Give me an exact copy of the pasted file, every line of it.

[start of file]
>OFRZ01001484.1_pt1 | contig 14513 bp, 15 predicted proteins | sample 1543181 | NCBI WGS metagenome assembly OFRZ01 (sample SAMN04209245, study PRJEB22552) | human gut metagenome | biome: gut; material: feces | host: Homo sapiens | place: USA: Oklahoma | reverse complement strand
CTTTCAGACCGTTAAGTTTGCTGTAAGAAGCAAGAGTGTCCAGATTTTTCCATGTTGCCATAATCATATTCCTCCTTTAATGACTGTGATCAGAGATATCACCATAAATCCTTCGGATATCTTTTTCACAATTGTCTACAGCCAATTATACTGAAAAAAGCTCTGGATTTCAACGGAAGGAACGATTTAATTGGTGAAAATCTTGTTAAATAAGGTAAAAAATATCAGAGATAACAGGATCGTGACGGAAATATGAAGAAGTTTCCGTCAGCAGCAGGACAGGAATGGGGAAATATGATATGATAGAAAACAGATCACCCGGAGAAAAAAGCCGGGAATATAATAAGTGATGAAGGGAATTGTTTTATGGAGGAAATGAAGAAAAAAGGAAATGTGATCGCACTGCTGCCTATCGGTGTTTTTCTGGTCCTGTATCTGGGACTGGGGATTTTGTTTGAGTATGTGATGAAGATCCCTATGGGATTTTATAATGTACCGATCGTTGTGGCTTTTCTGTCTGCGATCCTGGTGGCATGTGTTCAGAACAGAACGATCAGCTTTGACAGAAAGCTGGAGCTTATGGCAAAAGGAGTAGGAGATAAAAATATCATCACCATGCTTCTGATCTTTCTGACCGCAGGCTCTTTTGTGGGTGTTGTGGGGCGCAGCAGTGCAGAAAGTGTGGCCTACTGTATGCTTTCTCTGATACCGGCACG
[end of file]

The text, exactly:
>OFRZ01001484.1_pt1 | contig 14513 bp, 15 predicted proteins | sample 1543181 | NCBI WGS metagenome assembly OFRZ01 (sample SAMN04209245, study PRJEB22552) | human gut metagenome | biome: gut; material: feces | host: Homo sapiens | place: USA: Oklahoma | reverse complement strand
CTTTCAGACCGTTAAGTTTGCTGTAAGAAGCAAGAGTGTCCAGATTTTTCCATGTTGCCATAATCATATTCCTCCTTTAATGACTGTGATCAGAGATATCACCATAAATCCTTCGGATATCTTTTTCACAATTGTCTACAGCCAATTATACTGAAAAAAGCTCTGGATTTCAACGGAAGGAACGATTTAATTGGTGAAAATCTTGTTAAATAAGGTAAAAAATATCAGAGATAACAGGATCGTGACGGAAATATGAAGAAGTTTCCGTCAGCAGCAGGACAGGAATGGGGAAATATGATATGATAGAAAACAGATCACCCGGAGAAAAAAGCCGGGAATATAATAAGTGATGAAGGGAATTGTTTTATGGAGGAAATGAAGAAAAAAGGAAATGTGATCGCACTGCTGCCTATCGGTGTTTTTCTGGTCCTGTATCTGGGACTGGGGATTTTGTTTGAGTATGTGATGAAGATCCCTATGGGATTTTATAATGTACCGATCGTTGTGGCTTTTCTGTCTGCGATCCTGGTGGCATGTGTTCAGAACAGAACGATCAGCTTTGACAGAAAGCTGGAGCTTATGGCAAAAGGAGTAGGAGATAAAAATATCATCACCATGCTTCTGATCTTTCTGACCGCAGGCTCTTTTGTGGGTGTTGTGGGGCGCAGCAGTGCAGAAAGTGTGGCCTACTGTATGCTTTCTCTGATACCGGCACG